What is “natural?” Define it literally to avoid a lawsuit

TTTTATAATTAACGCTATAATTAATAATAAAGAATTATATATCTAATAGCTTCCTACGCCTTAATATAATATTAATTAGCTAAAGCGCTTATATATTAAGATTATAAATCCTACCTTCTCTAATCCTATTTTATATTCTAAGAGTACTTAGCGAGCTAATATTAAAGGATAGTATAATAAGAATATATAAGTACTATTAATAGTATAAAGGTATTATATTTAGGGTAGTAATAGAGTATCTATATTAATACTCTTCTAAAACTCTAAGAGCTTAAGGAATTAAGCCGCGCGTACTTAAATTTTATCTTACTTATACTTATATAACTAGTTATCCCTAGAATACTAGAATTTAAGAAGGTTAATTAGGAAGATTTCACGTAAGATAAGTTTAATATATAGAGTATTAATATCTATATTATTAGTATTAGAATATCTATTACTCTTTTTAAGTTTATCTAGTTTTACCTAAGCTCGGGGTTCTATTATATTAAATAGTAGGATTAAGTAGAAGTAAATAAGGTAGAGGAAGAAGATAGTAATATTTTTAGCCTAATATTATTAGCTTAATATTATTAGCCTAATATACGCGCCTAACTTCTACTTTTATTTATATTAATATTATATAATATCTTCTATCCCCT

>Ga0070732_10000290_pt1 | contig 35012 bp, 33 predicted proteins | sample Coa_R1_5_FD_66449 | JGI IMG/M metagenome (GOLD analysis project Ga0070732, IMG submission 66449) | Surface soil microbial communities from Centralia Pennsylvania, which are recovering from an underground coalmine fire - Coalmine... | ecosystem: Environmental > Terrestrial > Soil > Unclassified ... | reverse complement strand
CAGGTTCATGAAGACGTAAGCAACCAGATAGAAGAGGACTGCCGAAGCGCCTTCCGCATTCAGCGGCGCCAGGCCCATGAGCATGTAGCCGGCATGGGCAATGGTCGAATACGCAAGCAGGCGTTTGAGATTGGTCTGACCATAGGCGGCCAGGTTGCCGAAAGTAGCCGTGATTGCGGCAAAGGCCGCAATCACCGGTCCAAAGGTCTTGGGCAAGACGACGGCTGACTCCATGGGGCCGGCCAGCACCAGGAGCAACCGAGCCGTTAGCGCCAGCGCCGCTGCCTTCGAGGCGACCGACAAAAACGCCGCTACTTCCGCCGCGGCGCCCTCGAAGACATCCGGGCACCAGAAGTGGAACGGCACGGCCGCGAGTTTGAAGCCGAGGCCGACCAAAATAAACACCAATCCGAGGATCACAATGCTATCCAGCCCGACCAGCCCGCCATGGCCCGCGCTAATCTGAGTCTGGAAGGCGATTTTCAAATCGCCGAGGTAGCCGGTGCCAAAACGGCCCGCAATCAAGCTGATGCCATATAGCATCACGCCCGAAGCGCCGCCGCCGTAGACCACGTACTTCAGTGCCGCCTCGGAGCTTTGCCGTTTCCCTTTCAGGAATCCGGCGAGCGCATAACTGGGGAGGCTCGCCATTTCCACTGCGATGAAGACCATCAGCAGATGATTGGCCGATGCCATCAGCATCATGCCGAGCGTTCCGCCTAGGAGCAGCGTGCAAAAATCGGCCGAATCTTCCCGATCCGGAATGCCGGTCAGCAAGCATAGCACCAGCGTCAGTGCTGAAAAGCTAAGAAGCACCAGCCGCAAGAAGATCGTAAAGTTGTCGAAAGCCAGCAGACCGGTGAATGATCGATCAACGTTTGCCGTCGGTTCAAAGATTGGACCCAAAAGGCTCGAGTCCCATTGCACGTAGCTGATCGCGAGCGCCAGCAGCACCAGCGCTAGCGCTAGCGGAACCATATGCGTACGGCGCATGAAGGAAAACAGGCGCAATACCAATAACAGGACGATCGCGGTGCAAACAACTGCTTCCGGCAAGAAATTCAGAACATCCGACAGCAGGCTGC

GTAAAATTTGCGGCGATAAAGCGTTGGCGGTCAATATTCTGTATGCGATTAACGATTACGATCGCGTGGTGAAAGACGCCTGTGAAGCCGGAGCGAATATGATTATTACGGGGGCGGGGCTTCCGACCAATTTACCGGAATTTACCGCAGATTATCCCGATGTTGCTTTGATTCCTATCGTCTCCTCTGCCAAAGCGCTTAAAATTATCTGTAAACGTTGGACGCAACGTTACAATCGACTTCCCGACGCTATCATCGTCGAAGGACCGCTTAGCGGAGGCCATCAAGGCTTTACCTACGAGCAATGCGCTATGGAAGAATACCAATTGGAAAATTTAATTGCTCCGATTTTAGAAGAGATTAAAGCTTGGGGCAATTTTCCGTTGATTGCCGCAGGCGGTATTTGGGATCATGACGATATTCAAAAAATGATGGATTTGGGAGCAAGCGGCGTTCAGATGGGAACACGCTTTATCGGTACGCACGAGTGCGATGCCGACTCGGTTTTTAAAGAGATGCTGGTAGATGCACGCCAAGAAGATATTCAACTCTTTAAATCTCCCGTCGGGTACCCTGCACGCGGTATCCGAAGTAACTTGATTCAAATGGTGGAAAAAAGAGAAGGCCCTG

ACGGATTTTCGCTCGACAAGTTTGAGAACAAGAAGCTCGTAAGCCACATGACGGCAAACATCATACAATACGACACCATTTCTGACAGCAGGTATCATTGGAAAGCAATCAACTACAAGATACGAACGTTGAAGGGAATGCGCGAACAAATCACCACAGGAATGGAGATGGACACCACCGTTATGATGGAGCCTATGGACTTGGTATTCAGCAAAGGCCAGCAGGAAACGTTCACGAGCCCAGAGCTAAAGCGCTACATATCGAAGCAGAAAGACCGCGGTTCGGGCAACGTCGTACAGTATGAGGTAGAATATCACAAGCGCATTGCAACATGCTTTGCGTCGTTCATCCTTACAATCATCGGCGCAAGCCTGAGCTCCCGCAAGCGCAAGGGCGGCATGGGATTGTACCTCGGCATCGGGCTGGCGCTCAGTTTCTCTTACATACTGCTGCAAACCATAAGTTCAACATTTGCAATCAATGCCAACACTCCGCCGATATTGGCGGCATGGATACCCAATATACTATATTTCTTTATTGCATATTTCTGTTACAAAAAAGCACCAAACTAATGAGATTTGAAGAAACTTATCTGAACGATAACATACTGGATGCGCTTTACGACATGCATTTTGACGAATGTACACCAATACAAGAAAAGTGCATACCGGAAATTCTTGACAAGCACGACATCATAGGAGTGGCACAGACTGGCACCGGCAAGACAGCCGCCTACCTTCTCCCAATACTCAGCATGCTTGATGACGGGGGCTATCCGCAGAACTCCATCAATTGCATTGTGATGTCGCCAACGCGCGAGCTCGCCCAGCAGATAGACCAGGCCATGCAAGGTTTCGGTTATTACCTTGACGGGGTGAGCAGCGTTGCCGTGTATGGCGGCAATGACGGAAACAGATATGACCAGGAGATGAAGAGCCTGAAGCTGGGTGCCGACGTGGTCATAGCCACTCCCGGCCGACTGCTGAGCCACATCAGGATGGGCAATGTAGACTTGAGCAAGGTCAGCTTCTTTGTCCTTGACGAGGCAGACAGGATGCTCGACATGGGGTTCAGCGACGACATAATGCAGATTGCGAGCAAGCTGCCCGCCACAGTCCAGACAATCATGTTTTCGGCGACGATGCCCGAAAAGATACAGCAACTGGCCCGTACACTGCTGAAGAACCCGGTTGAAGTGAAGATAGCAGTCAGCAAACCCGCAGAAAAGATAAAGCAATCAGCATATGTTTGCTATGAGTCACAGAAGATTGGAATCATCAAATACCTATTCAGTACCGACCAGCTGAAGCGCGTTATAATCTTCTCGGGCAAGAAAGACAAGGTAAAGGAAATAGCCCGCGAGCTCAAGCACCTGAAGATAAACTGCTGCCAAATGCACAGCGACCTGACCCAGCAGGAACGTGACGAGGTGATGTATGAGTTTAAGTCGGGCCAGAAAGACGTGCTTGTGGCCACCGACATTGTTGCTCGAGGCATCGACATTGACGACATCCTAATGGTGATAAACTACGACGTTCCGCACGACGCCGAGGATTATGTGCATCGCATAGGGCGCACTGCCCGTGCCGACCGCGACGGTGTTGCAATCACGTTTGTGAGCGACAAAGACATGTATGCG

There has been a recent trend in lawsuits with consumers claiming food products have been misleadingly labeled as containing “natural” flavors and ingredients, when in fact they were “artificial” powders, extracts or other flavorings rather than the original source itself. Food producers, of course, believed that the use of the term “natural” was accurate because the flavoring additive itself was made from the original flavor source. For example, a cereal manufacturer was sued for describing “natural maple flavor” but did not actually use maple syrup in the product. The flavoring was derived from maple, but consumers did not consider this as “natural.” Kelloggs was sued for describing “natural vinegar” taste on its Pringles containers but only a nominal amount of actual vinegar is used to make or flavor them. Most of the flavor is from the flavor additives. The takeaway is to be careful when describing your food and beverage products and use the terms literally to avoid deceptive advertising claims. In this farm to table movement, consumers care more about the source of their food and are more likely to complain if they learn it is anything but pure and from the original source. If you add flavors from extracts, be careful about calling them “natural flavors” if they have been processed beyond purely distilling the alcohols to concentrate the flavors.